01/29/21       (S)       READ THE FIRST TIME - REFERRALS                                                                        



01/29/21 (S) RES, FIN 03/10/21 (S) RES AT 3:30 PM BUTROVICH 205 WITNESS REGISTER JHONNY MEZA, Commercial Manager Division of Oil and Gas Department of Natural Resources Anchorage, Alaska POSITION STATEMENT: Answered questions regarding SB 61. RYAN FITZPATRICK, Commercial Analyst Department of Natural Resources Anchorage, Alaska POSITION STATEMENT: Answered questions regarding SB 61. KARA MORIARTY, President and CEO Alaska Oil and Gas Association Anchorage, Alaska POSITION STATEMENT: Testified in support of SB 61. HALEY PAINE, Deputy Director Division of Oil and Gas Department of Natural Resources Anchorage, Alaska POSITION STATEMENT: Provided an overview of SB 62. ACTION NARRATIVE 3:36:05 PM CHAIR JOSHUA REVAK called the Senate Resources Standing Committee meeting to order at 3:36 p.m. Present at the call to order were Senators Stevens, Kiehl, Kawasaki, von Imhof, and Chair Revak. Senator Micciche arrived during the course of the meeting. SB 61-OIL/GAS LEASE: DNR MODIFY NET PROFIT SHARE 3:36:51 PM CHAIR REVAK announced the consideration of SENATE BILL NO. 61 "An Act authorizing the commissioner of natural resources to modify a net profit share lease." He asked Mr. Meza and Mr. Fitzpatrick to provide a recap of SB 61 and an overview of their response to questions the committee asked during the first hearing. 3:37:47 PM JHONNY MEZA, Commercial Manager, Division of Oil and Gas, Department of Natural Resources, Anchorage, Alaska, stated the information the department provided related to the three cases for which the department granted royalty modification. He explained there were eight applications for royalty modification: two where denied, three were withdrawn by the applicants, and the department approved the remaining three applications. For the approved applications, the department issued recent findings, received public comments, and gave a presentation to the Legislative Budget and Audit Committee (LB&A). MR. MEZA noted the department included additional information in their email response letter to the committee regarding the production that came from the royalty modification as well as revenues to the state as resource owner, specifically royalty and net profit share where applicable. CHAIR REVAK asked Mr. Fitzpatrick if he had anything to add. 3:40:02 PM RYAN FITZPATRICK, Commercial Analyst, Department of Natural Resources, Anchorage, Alaska, stated Mr. Meza covered the information that DNR provided to the committee. CHAIR REVAK asked why it would benefit the State of Alaska to modify royalty or net profit share leases. MR. FITZPATRICK replied the intent of the bill is to encourage development of resources would otherwise be stranded. He noted Chair Revak mentioned royalties and explained that current Alaska statute allows the DNR commissioner to modify royalty rates under three different scenarios: 1) to encourage new production from a field or pool that has not previously been produced, 2) to extend the life of existing production in the event that per barrel costs are increasing, or 3) to restore ceased production in a pool or field that is shut-in. MR. FITZPATRICK explained that SB 61 primarily would do two things. First it would allow for a fourth condition for royalty modification, or for potential modification of net profit shares in the event that a field is producing but additional capital investments is required to increase marginal production. The scenarios would include additional drilling, drilling pads, and enhanced oil recovery. If those projects were not economic on a standalone basis but could be made economic through royalty or net profit share modification, it would encourage additional investment and production. He said the second objective of SB 61 is to allow the modification of net profit shares under the same regime as royalty modification as currently allowed in statutes. That would be one of the three bases that the department already discussed, or potentially the fourth additional basis that the bill would add. 3:43:30 PM CHAIR REVAK noted he mentioned enhanced recovery efforts and asked him to confirm that as an oilfield produces over time, oil recovery becomes harder and more expensive. MR. FITZPATRICK answered yes, an oilfield over its life generally sees a decline in production. It is a common feature seen in North Slope oil fields and oilfields throughout the world. Initial production is high, but reservoirs drop over time. There are methods that producers can use to either slow oil production decline or temporarily increase production by injecting water or gas, polymer flooding, and a whole host of arrays that can be used. CHAIR REVAK asked him to confirm that DNR's position is that current oilfield development will become uneconomical and that is the reason for the legislation. MR. FITZPATRICK answered yes. He explained over time, any oilfield can potentially become uneconomic as seen throughout the world where oilfields producing over long periods of time eventually decline and no longer provide adequate revenues to meet operating expenditures and other financial commitments. Hypothetically, as oilfield production declines the modification of royalty rates and net profit share rates could extend the life of the oilfield a couple of years with increased revenues rather than the oilfield shutting down. MR. FITZPATRICK summarized that the department believes the bill could help to increase production over time from certain fields that might otherwise be economically disadvantaged. 3:47:03 PM SENATOR STEVENS expressed interest in knowing how often the department approves or denies modified lease requests. He noted the statement that there were eight royalty modification requests. He asked how often requests occur and does the department approve or deny a lot more requests. MR. FITZPATRICK explained the figures that Mr. Meza shared pertain to when the statute was first enacted in 1995. DNR has had eight applications for royalty modifications from 1995 to present. These requests do not occur annually and involve a lot of review work. CHAIR REVAK noted that the three modified applications were substantially lucrative to the state. He asked him to walk through the internal processes when somebody applies for a lease modification. MR. FITZPATRICK explained that royalty modification is generally reviewed by the Commercial Section within the Division of Oil and Gas. The review process varies depending on whether the application is for larger or smaller oilfields, or larger or smaller operators, but it is always in depth. The last oilfield the department reviewed took approximately 10-11 months. MR. FITZPATRICK detailed when the department reviews the application, there is generally a back and forth with the applicant to get all the information. If it is not forthcoming, the department can deny modification due to lack of information. MR. FITZPATRICK said the department has statutory authority to require or request an applicant pay for consultant fees to aid the department in its application review. Those consultants would provide expertise that the department may not have in- house such as reservoir engineering, accountants, or financial industry members that might have expertise in financial review. 3:52:04 PM MR. FITZPATRICK explained that once the applicant information is received, the department does its own evaluation and economic modeling. The primary evaluation objective is to determine whether the application meets the statutory requirements for royalty modification that were mentioned earlier. Each of the three scenarios potentially has subparts that each application would have to meet. MR FITZPATRICK said one of the primary considerations is that when the legislature passed the statute in 1995 to allow for royalty modification, one of its features is a heightened burden of proof that an application must meet for royalty modification eligibility. That is clear and substantial evidence. MR. FITZPATRICK detailed once the applicant review is finished, the Commercial Section briefs the Division of Oil and Gas and the DNR commissioner to determine whether there is additional review work for the division to conclude the application process; at that point, DNR would prepare and publish a best interest finding that includes a public comment period, an offer to LB&A for a hearing on the royalty modification, the best interest finding draft, and comments from the DNR commissioner. After the public comment period closes, the department must consider all public and legislative comments to incorporate and publish in its final best interest finding. 3:54:40 PM CHAIR REVAK noted the application process includes oversight by the public and LB&A, and only three out of eight applications have been approved. He asked Messrs. Meza and Fitzpatrick why the department is now asking for a modification, noting oilfield throughput has drastically decreased over the past few decades. MR. MEZA replied he is correct in referencing that the declining production from the state's producing fields may create a possibility that some of those pools may become uneconomic. One of the main goals with the proposed bill is that modifying the royalty rates, or the net profit share rate for the net profit share leases, can prevent declining oilfield production from abandonment and perhaps ensure continuing production and revenue to the state. SB 61 provides the DNR commissioner with another lever to modify parameters to encourage continuous or additional incremental production versus shutting down wells due to economic disadvantages. CHAIR REVAK noted the committee has strictly heard from the department on SB 61. He asked the Alaska Oil and Gas Association (AOGA) to provide their input. 3:57:54 PM KARA MORIARTY, President and CEO, Alaska Oil and Gas Association, Anchorage, Alaska, testified in support of SB 61. She explained AOGA is the professional trade association that represents the majority of explorers, producers, refineries, and pipeline company in Alaska. She said 2020 was an unprecedented year for the oil and gas industry. Even with COVID-19, the industry also experienced a pre-pandemic price war, and then the whole world turned upside down about a year ago from COVID-19. For the first time since Prudhoe Bay production started, drilling on the North Slope virtually stopped. There were no drilling rigs in Prudhoe Bay for the first time in history and the sector lost thousands of jobs. She noted while oil prices are rising and production in Alaska has largely rebounded to where production was before COVID-19, there are still effects from 2020. While the proposed legislation is not a new concept to allow for potential [net profit share lease] (NPSL) modifications, the timing for the legislation might be right because the state needs to do whatever it can to make sure the state's oilfields are economic and its fiscal regime remains competitive. SB 61 provides an additional regulatory tool in the state's toolbox to incentivize and grow production. MS. MORIARTY said she thinks Mr. Fitzpatrick did a nice job discussing how modifying current royalty rates for oil and gas leases is not easy. Modification does not happen overnight. There is very much a rigorous standard of proof, the economics absolutely have to warrant a change, and modification has to be in the best interest of the state. Allowing NPSL to go through the same type of process could be a very necessary and effective tool for providing flexibility in managing different cost structures, market dynamics, and project economics. MS. MORIARTY stated AOGA sees SB 61 as an additional tool to use on a case-by-case basis. It provides the option for DNR to work with the industry on any particular development. She summarized AOGA wants to see as much production as possible because it is good for the state, economy, jobs, and all Alaskans. 4:02:18 PM CHAIR REVAK opened public testimony on SB 61; finding none, he closed public testimony. 4:02:43 PM CHAIR REVAK held SB 61 in committee. SB 62-GAS LEASES; RENEWABLE ENERGY GRANT FUND 4:02:48 PM CHAIR REVAK announced the consideration of SENATE BILL NO. 62, "An Act relating to surface use restrictions for oil and gas leases; relating to gas leases in Kachemak Bay; relating to the renewable energy grant fund; and providing for an effective date." 4:03:20 PM HALEY PAINE, Deputy Director, Division of Oil and Gas, Department of Natural Resources, Anchorage, Alaska, explained her presentation will provide the committee with an overview of SB 62 including its purpose, any potential challenges if not permitted, and a sectional analysis. 4:03:52 PM MS. PAINE referenced slide 2 and stated the purpose of SB 62 is to allow the Division of Oil and Gas to lease and capture revenue from state-owned resources underlying lands restricted to surface. The bill does not open Kachemak Bay or any other closed area to surface development, the bill simply aims only to capture royalty revenue from geology drained through adjacent development on nearby unrestricted lands. With the use of modern drilling technologies, oil and gas may be safely developed from adjacent lands with no impact to the surface of the restricted areas, to include the offshore. MS. PAINE stated that the primary benefit of SB 62 is increased state revenue. Lands with surface-use restrictions can still provide revenue in the form of lease sale bids, annual rental payments, and royalties if made available for subsurface-only development. The state will be able to protect the land using established regulatory methods while still maximizing the economic recovery of its resources. MS. PAINE turned to slide 3 and said the main concern is the mechanism for collecting royalties if unleased land is drained from wells on adjacent leases where the state does not realize royalty payment and possible diminished revenue. For instance, the wellhead may be located on private land; this may prevent the state from realizing the royalty revenue unless the remedy is sought through [Alaska Oil and Gas Conservation Commission] (AOGCC) for correlative rights. She explained leasing is the standard mechanism for establishing a contractual relationship between the state and the developer. The state exercises its authority through the lease for mitigation measures compliance. The state also requires the sharing of drilling and reservoir data, data integral to the state understanding the extent of its resources. 4:06:21 PM MS. PAINE said bill Section 2 addresses the subject area. The bill seeks to allow gas-only leasing of the subject area while maintaining the surface use restrictions that are currently in place. The offshore state lands in Township 5 South, Range 15 West are shown both within the context of the Greater Cook Inlet with more detail in addition to a closeup of the subject area illustrated in the blue-hashmark region. MS. PAINE detailed the subject area is adjacent to active development on the Kenai Peninsula, including the Seaview Unit which was recently approved by the division in October 2020. The Cosmopolitan Unit to the northdepicted in olive colorare all being developed from the onshore Hansen padlocated on private landabout halfway up the unit along the coastline. The Cosmopolitan Unit provides an example of successful access of offshore resources without impacting the surface-use of the waters. SENATOR STEVENS asked how far the pipelines reach out into Kachemak Bay. MS. PAINE replied they are all accessed from the Hansen pad for the Cosmopolitan Unit but she would follow up with the actual distance to the wellbore. SENATOR STEVENS said he assumed pipelines are able to extend farther and farther from shore. MS. PAINE answered yes, modern drilling technologies continue to improve for safely accessing resources. The distance from shore would depend on the variety of factors including the pool depth within the geologynoting current examples. The blue-hash subject area should be well within current technologies for access via unrestricted surface land. 4:09:30 PM MS. PAINE provided the following sectional analysis for SB 62: Section 1 - Amends AS 38.05 to add a new section, AS 38.05.176 to specify that a statute restricting the surface use of an oil and gas or gas-only lease area does not also restrict drilling of the subsurface of that leased area from an adjacent leased area not subject to restrictions on surface use, unless specifically provided. Section 2 - Amends AS 38.03.184(b) to acknowledge the exemption (created by Section 3 of this bill) to the statute prohibiting the Department of Natural Resources or any other state agency from issuing leases for oil exploration or development on state owned land and waters in and around Kachemak Bay and extending to the three-mile offshore limit of state ownership. Section 3 - Amends AS 38.04.184 by adding a new subsection (h) specifically authorizing the director of the Division of Oil and Gas to offer gas-only leases in an area adjacent to Kachemak Bay specifically, within Township 5 South, Range 15 West, Seward Meridian, Alaska. Such leases would carry no right to use the surface of the land and would allow only natural gas exploration or production drilling from adjacent leased lands. Section 4 - Amends AS 42.45.045(b) to allow the legislature to appropriate to the Renewable Energy Grant Fund the state's rentals, royalties, royalty sale proceeds and net profit shares generated pursuant to oil and gas, or gas-only leases issued pursuant to AS 38.05.180(f) and (g), as well as such revenue generated by gas-only leases issued pursuant to AS 38.05.184(h) (authorized by Section 3 of this bill). Such appropriations would occur after the required deposit of any such revenue to the Alaska Permanent Fund required under art. IX, sec. 15 of the Alaska Constitution. Section 5 - Amends AS 45.45.045(c) requiring investments funds to be managed by the Department of Revenue, which shall be the fiduciary of the fund under AS 37.10.071. Section 6 - Provides an immediate effective date. 4:12:48 PM SENATOR STEVENS noted Senator Micciche passed him a note saying, "We are talking about extending out to 7.5 miles." He asked if drilling from shore eliminates the need for the big platform sites in the ocean. MS. PAINE answered that [drilling from shore] may not be a full replacement for any offshore development. Locations would depend on where the resource is accessed. Locations primarily in the Upper Cook Inlet are not near shore reach. SB 62 is looking to direct specific leasing areas that are close enough for safe and modern drilling technology to access from adjacent unrestricted surface land. SENATOR STEVENS remarked that drilling from shore seems like a great goal. 4:14:26 PM SENATOR KIEHL noted the focus on the Kachemak Bay area and asked if the bill would apply to subsurface leases on all state land with a surface restriction. For example, a critical habitat area like in Gustavus, a state park, or a piece of state land that has a private lease for a lodge. MS. PAINE replied the intention of SB 62 is to provide a general framework that would allow for specific designations in the future should there be a specific lease-by-application (LBA) that closes or restricts that. Consideration will always depend on whether the state has the mineral estate and whether it can be safely accessed from a nearby piece of unrestricted state land. At this time, the bill is only contemplating the access of the subject area. SENATOR KIEHL asked her to confirm that the bill applies everywhere, not just the Kachemak Bay area. MS. PAINE answered yes, the bill is looking at addressing future surface-use restrictions that may be imposed. At this time, the Kachemak Bay oil and gas closure is a very unique location in terms of its authorization through statute and the bill would create the opening in case there are future opportunities. 4:16:27 PM SENATOR VON IMHOF read the following from slide 3: If unleased land is drained from wells on adjacent leases, royalties may not be paid to the state or that revenue could be diminished. She said she looks at this as a revenue enhancement bill. She offered her understanding that horizontal drilling technology is becoming more capable and it could occur without the state knowing. MS. PAINE replied the state currently does not contemplate that drilling from adjacent leases is actively occurring, but the bill sets the stage for the state to not have to go through AOGCC to maximize revenue for those lands. SENATOR VON IMHOF recapped that the bill prepares for what could happen and it ensures the state maximizes the revenue. She read, "To allow the legislature to appropriate revenue from these leases to the Renewable Energy Grant Fund." in Section 4 and asked if some of the money will go to a designated fund. MS. PAINE answered yes, the legislature may choose to appropriate revenues from the leases to the Renewable Energy Grant Fund. 4:18:50 PM SENATOR VON IMHOF asked her to confirm that legislative appropriation to the Renewable Energy Grant Fund is currently not happening, but this would change that. MS. PAINE answered yes. SENATOR MICCICHE asked her to confirm that only funds from projects that are associated with the specified type of lease would be deposited into the Renewable Energy Grant Fund. MS. PAINE answered yes, the bill would only authorize leases from the specified area to have monies allocated to the Renewable Energy Grant Fund. SENATOR MICCICHE pointed out the bill only affects Township 5 South, Range 15 Westan area of interest because of the [Cosmopolitan Unit] and other developments. He asked her if the state has seismic [data] in that particular area that looks interesting. MS. PAINE replied the noted areas are currently under development with their pools and being delineated. The state does not have a specific reason at this time to say that the development is going to occur. However, the bill simply allows for departmental preparation to move forward with land leasing should development occur within the Kenai Peninsula and Anchor Point area. SENATOR MICCICHE asked if separate legislationincluding a "Section 3" that identifies the specific township and range would occur if an additional area in Alaska at some point has some potential or interest by someone. MS. PAINE offered her understanding that with the general provision in place the department would need to find out if there is a specific closure area that is already enshrined for that particular location, and then that particular statute would require modification. 4:21:25 PM SENATOR STEVENS asked her to confirm that appropriations are currently deposited into the Alaska Permanent Fund and the bill would allow for appropriations to the Renewable Energy Grant Fund. He asked what the funds from the Renewable Energy Grant Fund are used for. MS. PAINE replied that from a broad perspective the Renewable Energy Grant Fund has been used to fund projects in different communities throughout Alaska that are in the research and development stage. She offered to follow up with a more detailed explanation. SENATOR KIEHL said his question goes back to the general applicability of directional drilling under lands that are otherwise not open for oil and gas leasing, specifically parks and some state marine parks that include both surface and subsurface waters. He asked if her sense is that should the bill pass, the state will not have to worry about some of the incompatible use restrictions currently in the state management plans for parks or other special areas. For example, things like noise and lights associated with industrial development for oil and gas extraction. 4:23:29 PM MS. PAINE explained that imbedded in the current formal lease contract is all the regulatory authority and protection for mitigation measures and other authorization that dictates how a development may occur in a particular area. The bill does not set aside any plans or agreements that have been set out in any way. MS. PAINE said the department will continue to do successful and safe resource development in areas throughout the state where there are other management plans using the best interest findings process as well as the mitigation measures for a specific lease. The department addresses those and ensures those aspects are only authorized in a manner that is compatible with a plan of operations. 4:24:45 PM CHAIR REVAK opened public testimony on SB 623; finding none, he closed public testimony. 4:25:10 PM CHAIR REVAK held SB 62 in committee. 4:25:46 PM There being no further business to come before the committee, Chair Revak adjourned the Senate Resources Standing Committee meeting at 4:25 p.m.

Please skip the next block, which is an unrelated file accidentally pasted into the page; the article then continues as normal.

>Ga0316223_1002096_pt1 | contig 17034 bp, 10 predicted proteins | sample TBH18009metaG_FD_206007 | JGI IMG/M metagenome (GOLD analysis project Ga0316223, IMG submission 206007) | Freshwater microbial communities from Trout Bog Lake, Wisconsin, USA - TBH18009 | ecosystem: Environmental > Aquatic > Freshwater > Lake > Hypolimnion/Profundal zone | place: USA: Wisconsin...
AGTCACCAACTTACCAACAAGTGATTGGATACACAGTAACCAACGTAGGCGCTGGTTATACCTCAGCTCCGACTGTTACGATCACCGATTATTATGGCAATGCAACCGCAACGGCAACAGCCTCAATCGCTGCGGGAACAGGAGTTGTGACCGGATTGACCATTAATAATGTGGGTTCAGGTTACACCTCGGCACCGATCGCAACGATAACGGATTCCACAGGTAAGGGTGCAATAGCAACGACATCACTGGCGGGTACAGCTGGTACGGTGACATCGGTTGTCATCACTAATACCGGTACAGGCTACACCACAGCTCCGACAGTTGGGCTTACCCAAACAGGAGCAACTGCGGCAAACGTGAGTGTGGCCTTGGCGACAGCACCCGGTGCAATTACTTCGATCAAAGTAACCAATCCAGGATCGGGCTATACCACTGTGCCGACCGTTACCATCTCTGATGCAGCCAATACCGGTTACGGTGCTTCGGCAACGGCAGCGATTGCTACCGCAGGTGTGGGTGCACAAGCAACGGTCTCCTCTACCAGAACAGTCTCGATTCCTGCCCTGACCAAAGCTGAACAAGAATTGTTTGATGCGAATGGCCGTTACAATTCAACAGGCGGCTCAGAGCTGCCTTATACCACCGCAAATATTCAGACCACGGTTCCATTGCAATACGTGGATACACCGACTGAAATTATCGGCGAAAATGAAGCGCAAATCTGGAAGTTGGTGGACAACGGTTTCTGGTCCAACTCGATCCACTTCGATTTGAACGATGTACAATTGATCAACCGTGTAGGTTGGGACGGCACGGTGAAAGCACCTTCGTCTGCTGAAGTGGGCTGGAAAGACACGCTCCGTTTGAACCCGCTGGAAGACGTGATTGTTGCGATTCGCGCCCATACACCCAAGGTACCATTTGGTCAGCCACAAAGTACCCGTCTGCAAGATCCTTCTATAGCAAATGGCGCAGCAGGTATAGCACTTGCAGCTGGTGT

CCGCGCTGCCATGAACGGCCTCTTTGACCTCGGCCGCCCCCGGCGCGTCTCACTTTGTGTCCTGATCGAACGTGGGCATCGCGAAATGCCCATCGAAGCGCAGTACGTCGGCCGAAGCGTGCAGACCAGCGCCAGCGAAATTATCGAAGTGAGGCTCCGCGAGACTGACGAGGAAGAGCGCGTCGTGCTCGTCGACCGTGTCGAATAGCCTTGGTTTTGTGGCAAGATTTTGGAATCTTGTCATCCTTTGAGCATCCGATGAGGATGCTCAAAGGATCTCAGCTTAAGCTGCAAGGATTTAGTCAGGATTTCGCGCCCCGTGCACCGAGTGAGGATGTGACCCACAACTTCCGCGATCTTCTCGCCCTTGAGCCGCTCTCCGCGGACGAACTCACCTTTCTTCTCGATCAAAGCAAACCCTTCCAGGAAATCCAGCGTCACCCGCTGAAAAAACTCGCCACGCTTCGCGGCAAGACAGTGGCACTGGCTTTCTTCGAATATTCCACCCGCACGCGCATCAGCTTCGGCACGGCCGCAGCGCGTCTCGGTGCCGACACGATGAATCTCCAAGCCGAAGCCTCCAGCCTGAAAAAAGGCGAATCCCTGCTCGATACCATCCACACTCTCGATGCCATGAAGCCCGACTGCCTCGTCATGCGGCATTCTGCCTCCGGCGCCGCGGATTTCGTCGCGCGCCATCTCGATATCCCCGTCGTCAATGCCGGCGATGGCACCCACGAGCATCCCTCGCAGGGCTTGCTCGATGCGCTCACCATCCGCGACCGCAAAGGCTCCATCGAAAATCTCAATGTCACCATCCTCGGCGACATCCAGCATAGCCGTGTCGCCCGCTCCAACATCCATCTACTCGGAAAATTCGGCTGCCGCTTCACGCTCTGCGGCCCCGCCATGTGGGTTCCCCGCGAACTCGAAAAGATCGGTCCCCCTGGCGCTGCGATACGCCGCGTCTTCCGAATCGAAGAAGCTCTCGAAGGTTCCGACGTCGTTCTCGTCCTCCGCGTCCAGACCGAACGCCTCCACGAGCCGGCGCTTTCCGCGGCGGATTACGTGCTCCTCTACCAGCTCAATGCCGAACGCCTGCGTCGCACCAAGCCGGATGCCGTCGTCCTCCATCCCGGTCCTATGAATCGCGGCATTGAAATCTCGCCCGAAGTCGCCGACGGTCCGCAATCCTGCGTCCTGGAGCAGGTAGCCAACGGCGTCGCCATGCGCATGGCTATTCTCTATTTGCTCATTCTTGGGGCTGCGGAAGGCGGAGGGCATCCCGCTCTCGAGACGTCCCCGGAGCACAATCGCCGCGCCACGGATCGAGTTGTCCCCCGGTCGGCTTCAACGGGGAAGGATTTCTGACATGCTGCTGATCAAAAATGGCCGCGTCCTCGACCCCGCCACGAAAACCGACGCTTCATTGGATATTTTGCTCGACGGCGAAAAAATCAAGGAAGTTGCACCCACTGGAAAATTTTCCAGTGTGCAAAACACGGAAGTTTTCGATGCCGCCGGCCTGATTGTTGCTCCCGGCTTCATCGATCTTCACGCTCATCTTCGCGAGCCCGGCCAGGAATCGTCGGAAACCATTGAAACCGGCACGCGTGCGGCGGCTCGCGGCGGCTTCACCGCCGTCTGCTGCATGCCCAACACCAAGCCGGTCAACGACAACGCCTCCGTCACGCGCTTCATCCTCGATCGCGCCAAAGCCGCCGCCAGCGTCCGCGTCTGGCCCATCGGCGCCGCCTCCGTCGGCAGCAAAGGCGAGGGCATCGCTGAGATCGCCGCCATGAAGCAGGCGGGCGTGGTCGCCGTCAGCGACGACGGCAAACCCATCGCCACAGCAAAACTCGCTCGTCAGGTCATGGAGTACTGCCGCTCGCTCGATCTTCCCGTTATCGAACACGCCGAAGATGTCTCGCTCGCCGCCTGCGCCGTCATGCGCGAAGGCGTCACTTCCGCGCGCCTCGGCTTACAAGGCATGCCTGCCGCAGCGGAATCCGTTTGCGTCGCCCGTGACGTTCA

Document Name Date/Time Subjects
SB 61 CS (RES) Work Draft 32-GS1706.B.pdf SRES 3/10/2021 3:30:00 PM
SB 61
SB 61 DNR Response to Committee Questions 2.17.21.pdf SRES 3/10/2021 3:30:00 PM
SB 61
SB 61 LAA Legal Opinion 2.19.21.pdf SRES 3/10/2021 3:30:00 PM
SB 61
SB 62 Sectional Analysis Version A 2.2.2021.pdf SRES 3/10/2021 3:30:00 PM
SB 62
SB 62 Sponsor Statement 1.28.2021.pdf SFIN 2/1/2022 1:00:00 PM
SFIN 3/18/2022 9:00:00 AM
SRES 3/10/2021 3:30:00 PM
SB 62
SB 61 AOGA Letter of Support- 3.9.21.pdf SRES 3/10/2021 3:30:00 PM
SB 61
SB 62 DNR Presentation- Gas Leases; Renwable Energy Grant.pdf SRES 3/10/2021 3:30:00 PM
SB 62